G20 must fund ‘massive global health plan’ to tackle coronavirus crisis
Call for major financial reset to help developing countries at dangerous moment for the world
Donald Trump’s racist rhetoric putting more lives at risk
As the G20 group of major economies begins an emergency coronavirus summit online on Monday, anti-poverty campaigners Global Justice Now called for international coordination to secure an unprecedented package of measures to build public healthcare capacity, especially in low-income countries which stand most exposed to the pandemic threat.
The campaign group claimed that decades of market-driven reforms have created a deeply unequal global economy which needs to be ‘reset’ in the light of the Covid-19 crisis. This means unprecedented levels of public funding, as well as constraints placed on big business interests and intervention in the market to protect billions of people from the repercussions of the pandemic. The group further claimed that nationalist and racist rhetoric from Donald Trump and other right-wing leaders was undermining the coordination needed, and thereby risking millions of lives.
The group called on the G20 to back a set of measures including:
- Emergency funding: A significant, coordinated emergency package to help low income and vulnerable countries deal with the crisis by building up public sector capacity, emergency welfare and protecting jobs. Testing and treatment for all affected by Covid-19 must be provided free to those who need it and the World Health Organisation needs a huge funding boost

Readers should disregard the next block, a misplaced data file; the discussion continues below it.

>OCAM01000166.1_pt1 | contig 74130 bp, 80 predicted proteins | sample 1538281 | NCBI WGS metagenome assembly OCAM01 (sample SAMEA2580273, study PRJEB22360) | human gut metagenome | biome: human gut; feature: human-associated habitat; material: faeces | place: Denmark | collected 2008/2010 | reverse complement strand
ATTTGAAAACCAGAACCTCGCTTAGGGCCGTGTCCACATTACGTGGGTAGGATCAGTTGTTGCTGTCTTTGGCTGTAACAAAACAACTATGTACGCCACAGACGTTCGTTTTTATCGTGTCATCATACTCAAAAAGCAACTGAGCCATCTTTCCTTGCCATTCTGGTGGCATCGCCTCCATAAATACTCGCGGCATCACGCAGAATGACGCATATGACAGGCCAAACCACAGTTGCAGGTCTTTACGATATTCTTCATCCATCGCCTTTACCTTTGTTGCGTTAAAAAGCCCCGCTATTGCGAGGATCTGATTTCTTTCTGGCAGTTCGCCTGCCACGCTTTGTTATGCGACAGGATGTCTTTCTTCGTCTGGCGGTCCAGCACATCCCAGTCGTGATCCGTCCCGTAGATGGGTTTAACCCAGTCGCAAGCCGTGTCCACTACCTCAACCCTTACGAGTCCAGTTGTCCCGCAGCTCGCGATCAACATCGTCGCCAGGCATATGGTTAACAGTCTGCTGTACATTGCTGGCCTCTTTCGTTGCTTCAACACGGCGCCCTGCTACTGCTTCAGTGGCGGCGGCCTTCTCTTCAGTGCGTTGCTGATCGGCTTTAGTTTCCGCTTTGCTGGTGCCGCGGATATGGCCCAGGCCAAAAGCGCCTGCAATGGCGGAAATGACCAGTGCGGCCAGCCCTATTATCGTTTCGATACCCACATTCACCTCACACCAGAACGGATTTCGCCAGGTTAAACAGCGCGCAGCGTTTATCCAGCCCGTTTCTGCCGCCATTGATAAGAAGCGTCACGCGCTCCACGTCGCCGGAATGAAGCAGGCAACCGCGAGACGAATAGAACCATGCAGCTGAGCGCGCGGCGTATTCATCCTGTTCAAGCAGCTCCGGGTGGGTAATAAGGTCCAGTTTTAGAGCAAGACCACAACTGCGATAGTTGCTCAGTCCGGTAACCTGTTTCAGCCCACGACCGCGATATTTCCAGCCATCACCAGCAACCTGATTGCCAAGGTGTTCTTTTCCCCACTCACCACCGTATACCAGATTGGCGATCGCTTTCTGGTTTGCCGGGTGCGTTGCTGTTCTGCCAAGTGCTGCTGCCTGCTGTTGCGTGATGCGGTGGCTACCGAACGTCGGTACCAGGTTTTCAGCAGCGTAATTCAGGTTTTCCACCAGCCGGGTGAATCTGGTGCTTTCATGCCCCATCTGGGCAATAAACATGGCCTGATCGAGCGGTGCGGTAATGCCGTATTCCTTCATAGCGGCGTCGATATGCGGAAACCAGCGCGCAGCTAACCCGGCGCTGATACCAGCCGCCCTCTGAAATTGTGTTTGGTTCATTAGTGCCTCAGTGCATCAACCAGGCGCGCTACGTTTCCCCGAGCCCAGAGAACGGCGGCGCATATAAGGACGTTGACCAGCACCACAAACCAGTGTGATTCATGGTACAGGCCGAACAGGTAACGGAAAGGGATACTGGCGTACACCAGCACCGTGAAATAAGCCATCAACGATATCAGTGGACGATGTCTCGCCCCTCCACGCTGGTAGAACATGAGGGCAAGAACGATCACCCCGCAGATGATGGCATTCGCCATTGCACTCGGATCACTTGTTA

- Vaccine collaboration: Agree on international collaboration for a Covid-19 vaccine, which will not be patented by any one corporation or country, and will be distributed free to all who need it in every country, starting with those most at risk
- Global green stimulus: Pledge to support a massive global stimulus package aimed at supporting green industries, rather than unconditional bailouts to the fossil fuel, aviation and other polluting industries, and with a special focus on building public healthcare systems
- Financial reform: Initiate a process of structural financial reform including agreement on action against tax dodging, debt cancellation for countries at high-risk of debt distress, and changes to trade rules to build resilience to health emergencies
Nick Dearden, director of Global Justice Now said:
“The world stands at an incredibly dangerous moment. We need international co-operation more than ever, yet too many countries are led by populist nationalists more interested in blaming foreigners for a pandemic that knows no borders. Donald Trump’s attempts to buy up a vaccine for America and stir up anti-Chinese rhetoric are a chilling sign of the path we are heading down. This week the G20 has a chance to change course and begin to fund a massive global health plan that prioritises those most at risk.
“Many developing countries lack the infrastructure and the economic resilience to deal with the Covid-19 pandemic, a situation exacerbated by forty years of market-orientated policies which undermined public health institutions. Now, governments are being forced to intervene, but they need to go further and think global. As markets fail, we need to build strong public services, paid for by debt cancellation and clamping down on tax dodgers. Let’s make sure this time around, the money we spend goes into developing universal public services, especially healthcare, building a fossil fuel-free economy and sharing out the phenomenal wealth of the global economy so it meets the needs of all of humanity, rather than adding to the abundance already enjoyed by a tiny few.”
Photo: Syaibatul Hamdi/Pixabay